by Christopher Schafenacker
Every die-hard climber knows there’s no real off-season in climbing. When conditions are good, you’re trying to send your projects; when they’re not, you’re training to be able to do so. Winter for most North Americans is all about the later. A few nutbar friends might still be freezing their tips off trying to boulder outdoors but the sane among us will take this time to ensure we’re in top shape for spring. Here’s how you do that.
A Periodized Approach to Winter Training
What’s it that they say about planning? Fail to plan, plan to fail… you know the line… and you probably also know that it speaks the truth.
There’s nothing wrong with spending the winter having a merry ol’ time sessioning with friends but this won’t get you results. Yes, new climbers benefit from simply logging miles but those with more experience need to structure their training if they want to see continued improvement. There are a lot of competing opinions about how best to do this but all involve some variation on cycling through periods of hypertrophy, maximum strength, and power training. Here’s one approach:
1. Hypertrophy Training (6-8 Weeks)
Hypertrophy is the process by which your muscles get bigger. Climbers often shy away from anything that might make them heavier but this is a mistake. Big pipes may weigh more but they also mean more sarcomeres in parallel which means greater force production potential. The bigger your muscles, the more strength they are capable of generating. As long as you focus on developing climbing muscles (and not, say, an Instagram-worthy booty), the extra strength will more than compensate for the extra weight.
There are two keys to training hypertrophy: 1) high training volume and 2) high levels of effort. Sets should be composed of 5 to 20 reps completed at near max effort and you should aim for a minimum of 10 sets per week.
2. Maximum Strength Training (4 Weeks)
Once you’ve increased your strength production potential, it’s time to turn this into functional strength. Max. strength training is best gained by working at above 60% of your one-rep. max (1RM). High loads, low reps, and multiple sets characterize this type of training.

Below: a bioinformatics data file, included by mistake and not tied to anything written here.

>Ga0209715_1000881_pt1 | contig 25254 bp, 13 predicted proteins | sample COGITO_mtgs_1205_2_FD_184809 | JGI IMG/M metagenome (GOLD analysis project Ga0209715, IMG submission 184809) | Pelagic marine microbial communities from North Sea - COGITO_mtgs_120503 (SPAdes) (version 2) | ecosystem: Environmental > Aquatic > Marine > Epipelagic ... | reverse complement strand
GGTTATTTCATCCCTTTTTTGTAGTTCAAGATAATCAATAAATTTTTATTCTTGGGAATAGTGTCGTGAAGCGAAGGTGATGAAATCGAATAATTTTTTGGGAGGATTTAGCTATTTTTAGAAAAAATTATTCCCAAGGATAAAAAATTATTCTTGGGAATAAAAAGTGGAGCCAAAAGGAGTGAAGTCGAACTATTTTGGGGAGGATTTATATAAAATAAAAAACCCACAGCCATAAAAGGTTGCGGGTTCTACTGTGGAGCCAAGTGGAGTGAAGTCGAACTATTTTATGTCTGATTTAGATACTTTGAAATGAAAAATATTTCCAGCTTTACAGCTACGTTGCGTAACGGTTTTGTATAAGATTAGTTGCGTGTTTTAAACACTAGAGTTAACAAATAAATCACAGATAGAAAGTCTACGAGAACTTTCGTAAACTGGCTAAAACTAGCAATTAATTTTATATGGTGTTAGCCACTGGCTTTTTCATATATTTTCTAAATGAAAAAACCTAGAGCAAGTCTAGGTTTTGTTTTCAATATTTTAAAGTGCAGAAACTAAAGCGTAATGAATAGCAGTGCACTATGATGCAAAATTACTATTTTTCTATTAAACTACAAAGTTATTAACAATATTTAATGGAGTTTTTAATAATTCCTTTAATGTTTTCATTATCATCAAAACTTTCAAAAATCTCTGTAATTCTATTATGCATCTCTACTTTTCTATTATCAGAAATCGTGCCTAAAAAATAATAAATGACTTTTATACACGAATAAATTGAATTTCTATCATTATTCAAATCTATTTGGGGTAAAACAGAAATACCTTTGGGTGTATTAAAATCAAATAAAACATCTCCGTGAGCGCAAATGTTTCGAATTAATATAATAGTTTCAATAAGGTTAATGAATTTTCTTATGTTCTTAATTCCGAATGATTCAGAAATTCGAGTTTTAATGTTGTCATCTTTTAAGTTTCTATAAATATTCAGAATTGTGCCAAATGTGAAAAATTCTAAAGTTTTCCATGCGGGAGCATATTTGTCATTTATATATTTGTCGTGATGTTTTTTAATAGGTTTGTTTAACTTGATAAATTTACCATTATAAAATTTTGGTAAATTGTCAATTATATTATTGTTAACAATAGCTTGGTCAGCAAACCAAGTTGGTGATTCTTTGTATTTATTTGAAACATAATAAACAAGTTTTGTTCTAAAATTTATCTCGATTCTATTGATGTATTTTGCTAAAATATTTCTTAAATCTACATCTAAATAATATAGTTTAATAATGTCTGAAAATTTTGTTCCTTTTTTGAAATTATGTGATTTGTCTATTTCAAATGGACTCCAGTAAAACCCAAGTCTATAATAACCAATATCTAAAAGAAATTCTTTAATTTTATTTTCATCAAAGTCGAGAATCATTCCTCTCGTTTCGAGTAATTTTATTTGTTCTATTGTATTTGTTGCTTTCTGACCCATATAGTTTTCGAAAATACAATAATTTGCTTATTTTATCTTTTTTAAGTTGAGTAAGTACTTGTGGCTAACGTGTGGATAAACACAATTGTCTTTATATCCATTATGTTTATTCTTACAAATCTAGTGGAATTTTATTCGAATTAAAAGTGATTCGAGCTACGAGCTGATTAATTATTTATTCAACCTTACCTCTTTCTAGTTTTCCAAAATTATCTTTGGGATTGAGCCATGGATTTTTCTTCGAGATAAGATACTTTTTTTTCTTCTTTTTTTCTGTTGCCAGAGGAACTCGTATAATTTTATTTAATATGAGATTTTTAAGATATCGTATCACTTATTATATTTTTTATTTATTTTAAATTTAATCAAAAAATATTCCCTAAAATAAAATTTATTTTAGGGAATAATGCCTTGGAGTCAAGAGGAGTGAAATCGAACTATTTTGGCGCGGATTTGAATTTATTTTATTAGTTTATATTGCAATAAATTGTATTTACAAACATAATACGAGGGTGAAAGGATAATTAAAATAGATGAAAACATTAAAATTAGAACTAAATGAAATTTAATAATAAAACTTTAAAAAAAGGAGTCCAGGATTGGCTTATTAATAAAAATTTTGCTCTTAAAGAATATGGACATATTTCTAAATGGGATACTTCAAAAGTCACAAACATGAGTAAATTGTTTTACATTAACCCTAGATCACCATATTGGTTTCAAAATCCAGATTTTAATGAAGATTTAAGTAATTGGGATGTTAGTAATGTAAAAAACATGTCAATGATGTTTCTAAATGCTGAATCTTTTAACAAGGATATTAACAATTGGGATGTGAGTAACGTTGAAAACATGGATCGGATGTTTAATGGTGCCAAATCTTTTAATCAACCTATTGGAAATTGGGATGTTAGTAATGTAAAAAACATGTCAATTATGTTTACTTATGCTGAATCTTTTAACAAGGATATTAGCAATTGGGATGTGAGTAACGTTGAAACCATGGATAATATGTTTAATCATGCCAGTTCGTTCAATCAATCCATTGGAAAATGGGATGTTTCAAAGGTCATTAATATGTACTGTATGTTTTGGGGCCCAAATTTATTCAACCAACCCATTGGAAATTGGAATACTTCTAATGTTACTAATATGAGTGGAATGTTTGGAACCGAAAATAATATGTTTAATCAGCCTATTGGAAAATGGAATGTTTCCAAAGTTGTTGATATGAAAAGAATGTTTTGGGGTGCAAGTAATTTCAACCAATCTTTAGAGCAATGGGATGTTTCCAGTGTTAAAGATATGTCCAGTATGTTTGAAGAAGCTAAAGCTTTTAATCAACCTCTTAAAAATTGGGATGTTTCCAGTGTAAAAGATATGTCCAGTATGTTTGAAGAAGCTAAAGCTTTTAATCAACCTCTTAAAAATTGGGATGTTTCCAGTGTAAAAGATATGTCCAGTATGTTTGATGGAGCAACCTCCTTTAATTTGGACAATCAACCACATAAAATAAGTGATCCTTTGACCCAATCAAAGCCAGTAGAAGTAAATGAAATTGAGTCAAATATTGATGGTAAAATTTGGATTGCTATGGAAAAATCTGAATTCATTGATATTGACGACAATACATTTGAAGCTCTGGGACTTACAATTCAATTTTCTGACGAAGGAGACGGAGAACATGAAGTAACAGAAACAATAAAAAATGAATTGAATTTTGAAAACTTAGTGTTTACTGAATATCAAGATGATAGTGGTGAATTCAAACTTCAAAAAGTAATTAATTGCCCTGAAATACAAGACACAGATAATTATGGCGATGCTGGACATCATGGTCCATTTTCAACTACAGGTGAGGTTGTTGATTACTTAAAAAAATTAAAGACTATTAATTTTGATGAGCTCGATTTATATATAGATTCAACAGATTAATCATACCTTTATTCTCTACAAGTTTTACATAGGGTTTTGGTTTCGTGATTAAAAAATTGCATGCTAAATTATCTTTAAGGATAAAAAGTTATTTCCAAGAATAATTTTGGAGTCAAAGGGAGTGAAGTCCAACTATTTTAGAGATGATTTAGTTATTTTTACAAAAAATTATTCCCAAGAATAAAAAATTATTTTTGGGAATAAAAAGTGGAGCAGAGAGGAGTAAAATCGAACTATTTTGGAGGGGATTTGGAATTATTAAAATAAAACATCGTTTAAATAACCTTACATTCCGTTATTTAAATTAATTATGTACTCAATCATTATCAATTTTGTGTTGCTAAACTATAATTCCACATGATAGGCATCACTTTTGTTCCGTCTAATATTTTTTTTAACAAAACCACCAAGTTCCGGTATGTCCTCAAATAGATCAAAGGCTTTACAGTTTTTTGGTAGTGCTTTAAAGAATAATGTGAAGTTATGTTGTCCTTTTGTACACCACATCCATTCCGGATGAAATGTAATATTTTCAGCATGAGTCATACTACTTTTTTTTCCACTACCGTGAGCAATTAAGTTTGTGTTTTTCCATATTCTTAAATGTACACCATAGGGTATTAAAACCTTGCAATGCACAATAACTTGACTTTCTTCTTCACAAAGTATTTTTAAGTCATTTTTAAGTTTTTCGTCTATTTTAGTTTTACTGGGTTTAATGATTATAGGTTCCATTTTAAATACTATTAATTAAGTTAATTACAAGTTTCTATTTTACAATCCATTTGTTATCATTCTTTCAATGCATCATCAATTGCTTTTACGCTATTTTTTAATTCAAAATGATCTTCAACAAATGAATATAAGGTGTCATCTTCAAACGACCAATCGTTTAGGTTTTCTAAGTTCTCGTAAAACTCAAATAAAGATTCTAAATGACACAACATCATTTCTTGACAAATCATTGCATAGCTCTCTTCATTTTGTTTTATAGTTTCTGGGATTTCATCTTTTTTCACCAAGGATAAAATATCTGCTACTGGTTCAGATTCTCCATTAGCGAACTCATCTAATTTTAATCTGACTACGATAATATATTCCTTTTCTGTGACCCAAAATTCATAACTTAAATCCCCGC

Aim to complete 2 to 3 weekly sessions for targeted muscles groups and 1-2 sessions for muscles you’re simply trying to maintain. Increase load by 2 to 10% every third workout (as long as you’re meeting your repetition goals).
3. Power Training
Power is a measure of how quickly you can generate strength. You can’t have high power without high strength which is why this training block comes last. Now that you’re strong, it’s time to get fast. In climbing, this means practicing dynamic, climbing-specific movement or, in other words, actual climbing. Yes, this is the period that’s all about sessioning. Quality beats quantity, however. You need to be trying hard problems that challenge you both physically and technically and you need to stop when the quality of your climbing drops. Climbing yourself into the dirt just means you need to rest more between sessions and this is inefficient.
Among the best tools out there for training power is a good, old-fashioned spray wall. If your gym doesn’t have one, you can build one yourself with a simple home woody and a healthy dose of motivation.
Featured Climbing Training Gear
Maverick: The on-the-go, bring it anywhere hangboard. On a family road trip to keep your fingers in shape. We like to bring this to the crag with us to keep our fingers warm—without losing skin on mediocre warm-ups—at that steep, thuggy sport crag.
The Rocket Wall: Available in 6’ and 8’ widths, it’s been tough for us to keep up with the demand for this innovative home climbing wall solution. Slightly overhanging, the Rocket Wall is big enough to set routes on, or to build a systems board.
The Rock-Stah: Our handcrafted version of a traditional hangboard, with curving crimp rails to help alleviate unnecessary strain on your pulleys. Because ain’t no one got time for a finger injury…
The Rocketeer Wall: our free-standing adjustable solution for those who can’t mount a hangboard anywhere in their home or apartment—or who are limited on space. The Rocketeer gives climbers the additional option to set specific climbing holds. Recreate the crux holds of your proj and get ready to send, bruh.